Recent strides in DNA research are beginning to fill many of the gaps left in multidisciplinary scientific attempts to reveal and understand human prehistory. Some of these studies have provided clues to the dispersal of ancient humans across the globe going back tens of thousands of years.
Now, University of Illinois anthropology professor Ripan Malhi is analyzing DNA to tell the story of how and when humans first arrived in the Americas, and then what happened to them afterwards. Through study sites in British Columbia, California, Guatemala, Mexico and Illinois, he hopes to help find long-sought answers to the big, debated questions addressing the who, when, and where of the first Americans and the dynamics of their spread and activity across the Americas.
“The best opportunity to infer the evolutionary history of Native Americans and to assess the effects of European colonization is to analyze genomes of ancient Native Americans and those of their living descendants,” Malhi said. “I think what makes my lab unique is that we focus not only on the initial peopling of the Americas but also what happened after the initial peopling. How did these groups move to new environments and adapt to their local settings over 15,000 years?” Researchers may draw the wrong conclusions about human history when looking only at artifacts and language, he maintains.
Malhi, an affiliate of the Institute for Genomic Biology at Illinois, is taking a collaborative approach to his quest. He works with present-day Native Americans to study their genetic history. By recently cooperating with members of the Tsimshian Nation on the northwest coast of British Columbia, for example, he found a direct ancestral link between ancient human remains in the Prince Rupert Island area and the native peoples living in that region today. That study examined changes in the mitochondrial genome over time. (Mitochondria are structures within eukaryotic cells that convert chemical energy from food into a form that cells can use. Abbreviated as mtDNA, they are inherited by children solely from the mother.)
Other studies from Malhi’s lab analyze changes in the Y chromosome or the protein-coding regions of the genome. DNA in the Y chromosome is passed from father to son.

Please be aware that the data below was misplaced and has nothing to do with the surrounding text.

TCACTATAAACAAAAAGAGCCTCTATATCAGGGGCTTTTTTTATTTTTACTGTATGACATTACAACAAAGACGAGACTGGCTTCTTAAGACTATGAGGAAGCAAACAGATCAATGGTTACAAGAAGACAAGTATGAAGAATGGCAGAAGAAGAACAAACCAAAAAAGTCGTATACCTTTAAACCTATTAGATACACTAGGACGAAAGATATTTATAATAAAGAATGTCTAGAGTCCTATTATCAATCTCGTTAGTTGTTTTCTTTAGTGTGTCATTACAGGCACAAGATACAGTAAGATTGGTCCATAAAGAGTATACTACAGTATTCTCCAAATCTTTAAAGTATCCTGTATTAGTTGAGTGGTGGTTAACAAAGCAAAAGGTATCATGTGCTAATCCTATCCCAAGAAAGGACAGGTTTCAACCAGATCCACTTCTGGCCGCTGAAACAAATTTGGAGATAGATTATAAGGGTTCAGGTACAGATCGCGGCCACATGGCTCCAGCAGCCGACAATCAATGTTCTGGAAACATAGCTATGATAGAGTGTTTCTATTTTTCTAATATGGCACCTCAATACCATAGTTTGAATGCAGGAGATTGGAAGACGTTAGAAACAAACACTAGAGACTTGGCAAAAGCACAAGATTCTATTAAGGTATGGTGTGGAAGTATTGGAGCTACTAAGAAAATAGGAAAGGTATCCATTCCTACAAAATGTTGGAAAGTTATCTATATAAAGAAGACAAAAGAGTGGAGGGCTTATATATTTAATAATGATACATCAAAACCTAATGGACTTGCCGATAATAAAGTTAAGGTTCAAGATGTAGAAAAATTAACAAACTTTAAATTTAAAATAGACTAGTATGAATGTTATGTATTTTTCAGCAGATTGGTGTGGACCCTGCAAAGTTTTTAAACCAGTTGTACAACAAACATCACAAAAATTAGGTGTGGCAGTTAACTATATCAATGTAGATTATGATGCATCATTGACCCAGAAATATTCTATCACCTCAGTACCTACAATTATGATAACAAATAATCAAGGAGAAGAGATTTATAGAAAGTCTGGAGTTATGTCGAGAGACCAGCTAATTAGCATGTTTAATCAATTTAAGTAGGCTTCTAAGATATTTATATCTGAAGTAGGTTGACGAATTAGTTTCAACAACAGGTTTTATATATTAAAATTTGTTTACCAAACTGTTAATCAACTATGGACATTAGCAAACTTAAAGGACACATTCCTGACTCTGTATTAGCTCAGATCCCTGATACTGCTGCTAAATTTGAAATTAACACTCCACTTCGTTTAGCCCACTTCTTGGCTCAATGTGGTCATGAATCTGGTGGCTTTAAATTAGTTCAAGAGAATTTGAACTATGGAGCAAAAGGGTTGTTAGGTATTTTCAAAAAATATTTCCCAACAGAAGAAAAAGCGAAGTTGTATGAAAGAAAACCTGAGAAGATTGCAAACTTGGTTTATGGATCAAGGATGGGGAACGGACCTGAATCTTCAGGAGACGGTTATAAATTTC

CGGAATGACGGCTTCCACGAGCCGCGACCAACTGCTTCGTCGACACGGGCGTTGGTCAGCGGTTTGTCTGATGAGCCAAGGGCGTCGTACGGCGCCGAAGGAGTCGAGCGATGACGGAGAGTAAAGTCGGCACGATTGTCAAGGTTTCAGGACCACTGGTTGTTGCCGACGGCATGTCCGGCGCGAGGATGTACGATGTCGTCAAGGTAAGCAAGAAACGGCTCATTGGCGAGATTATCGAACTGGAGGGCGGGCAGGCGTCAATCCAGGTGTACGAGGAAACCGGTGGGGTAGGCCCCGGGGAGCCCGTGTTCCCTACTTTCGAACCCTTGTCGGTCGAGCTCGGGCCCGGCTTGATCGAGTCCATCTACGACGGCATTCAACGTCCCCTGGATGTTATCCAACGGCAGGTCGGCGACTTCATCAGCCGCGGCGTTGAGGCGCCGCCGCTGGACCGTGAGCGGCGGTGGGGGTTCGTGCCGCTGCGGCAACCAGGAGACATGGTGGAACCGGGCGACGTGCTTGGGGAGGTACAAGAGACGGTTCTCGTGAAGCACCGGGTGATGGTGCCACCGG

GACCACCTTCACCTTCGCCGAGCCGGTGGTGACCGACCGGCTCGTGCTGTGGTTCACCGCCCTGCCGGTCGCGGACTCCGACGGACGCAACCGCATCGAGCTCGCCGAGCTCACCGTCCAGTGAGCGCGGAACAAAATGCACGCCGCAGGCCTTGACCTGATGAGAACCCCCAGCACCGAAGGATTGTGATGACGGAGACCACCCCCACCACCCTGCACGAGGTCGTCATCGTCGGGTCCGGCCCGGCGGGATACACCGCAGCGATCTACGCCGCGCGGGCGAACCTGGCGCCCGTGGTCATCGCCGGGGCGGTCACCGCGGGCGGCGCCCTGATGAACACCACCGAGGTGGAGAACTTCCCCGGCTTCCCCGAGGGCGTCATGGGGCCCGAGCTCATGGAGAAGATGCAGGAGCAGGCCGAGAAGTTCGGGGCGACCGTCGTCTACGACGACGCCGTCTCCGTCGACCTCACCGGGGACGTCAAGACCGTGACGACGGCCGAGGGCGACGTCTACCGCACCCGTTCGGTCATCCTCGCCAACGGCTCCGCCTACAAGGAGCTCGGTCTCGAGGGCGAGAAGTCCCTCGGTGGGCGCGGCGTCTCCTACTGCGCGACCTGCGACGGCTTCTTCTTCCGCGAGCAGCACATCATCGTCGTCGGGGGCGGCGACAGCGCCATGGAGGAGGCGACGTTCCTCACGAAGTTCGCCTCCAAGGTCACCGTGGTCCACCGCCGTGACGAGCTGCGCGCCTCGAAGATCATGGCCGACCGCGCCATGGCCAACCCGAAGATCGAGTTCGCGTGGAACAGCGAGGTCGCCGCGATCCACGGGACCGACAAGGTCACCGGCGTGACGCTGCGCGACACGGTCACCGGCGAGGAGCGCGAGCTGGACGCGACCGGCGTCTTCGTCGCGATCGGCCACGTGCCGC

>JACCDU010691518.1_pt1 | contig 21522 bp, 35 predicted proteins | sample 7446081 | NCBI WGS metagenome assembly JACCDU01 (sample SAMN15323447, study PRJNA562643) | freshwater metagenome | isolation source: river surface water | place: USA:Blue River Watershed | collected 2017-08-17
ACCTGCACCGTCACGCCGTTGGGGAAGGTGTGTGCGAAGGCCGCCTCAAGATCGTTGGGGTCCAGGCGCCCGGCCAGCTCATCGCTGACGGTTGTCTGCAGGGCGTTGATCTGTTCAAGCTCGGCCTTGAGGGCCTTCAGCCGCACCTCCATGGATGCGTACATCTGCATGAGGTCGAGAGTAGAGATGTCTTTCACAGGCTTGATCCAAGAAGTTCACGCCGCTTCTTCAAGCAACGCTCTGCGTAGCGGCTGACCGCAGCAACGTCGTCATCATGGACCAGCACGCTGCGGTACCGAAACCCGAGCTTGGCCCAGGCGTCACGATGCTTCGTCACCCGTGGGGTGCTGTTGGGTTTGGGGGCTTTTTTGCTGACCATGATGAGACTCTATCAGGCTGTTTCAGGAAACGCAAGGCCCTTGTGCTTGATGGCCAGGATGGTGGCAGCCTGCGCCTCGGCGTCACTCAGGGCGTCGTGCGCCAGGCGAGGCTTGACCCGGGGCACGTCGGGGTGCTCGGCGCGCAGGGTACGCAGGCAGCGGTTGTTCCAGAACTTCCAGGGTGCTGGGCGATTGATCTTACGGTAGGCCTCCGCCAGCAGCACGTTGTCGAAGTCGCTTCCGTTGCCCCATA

“What’s interesting about the northwest coast and California is that these communities were complex hunter-gatherer societies,” adds Malhi, “whereas in Mexico and Guatemala, it’s more communities that transitioned to farming and then experienced the effects of European colonization.”
Malhi is reporting some of his findings before the Royal Society in London on Nov. 18 and 19.
Anthropology professor Ripan Malhi works with Native Americans to collect and analyze their DNA and that of their ancestors. Credit: L. Brian Stauffer
Cover Photo, Top Left: Metlakatla people of British Columbia in ceremonial attire. Wikimedia Commons
Read about the most fascinating discoveries with a premium subscription to Popular Archaeology Magazine. Find out what Popular Archaeology Magazine is all about. AND MORE:
Popular Archaeology’s annual Discovery edition is a selection of the best stories published in Popular Archaeology Magazine in past issues, with an emphasis on some of the most significant, groundbreaking, or fascinating discoveries in the fields of archaeology and paleoanthropology and related fields. At least some of the articles have been updated or revised specifically for the Discovery edition. We can confidently say that there is no other single issue of an archaeology-related magazine, paper print or online, that contains as much major feature article content as this one. The latest issue, volume 2, has just been released. Go to the Discovery edition page for more information.
Subscription Price: A very affordable $5.75 for those who are not already premium subscribers of Popular Archaeology Magazine (It is FREE for premium subscribers to Popular Archaeology). Premium subscribers should email [email protected] and request the special coupon code. Or, for the e-Book version, it can be purchased for only $3.99 at Amazon.com.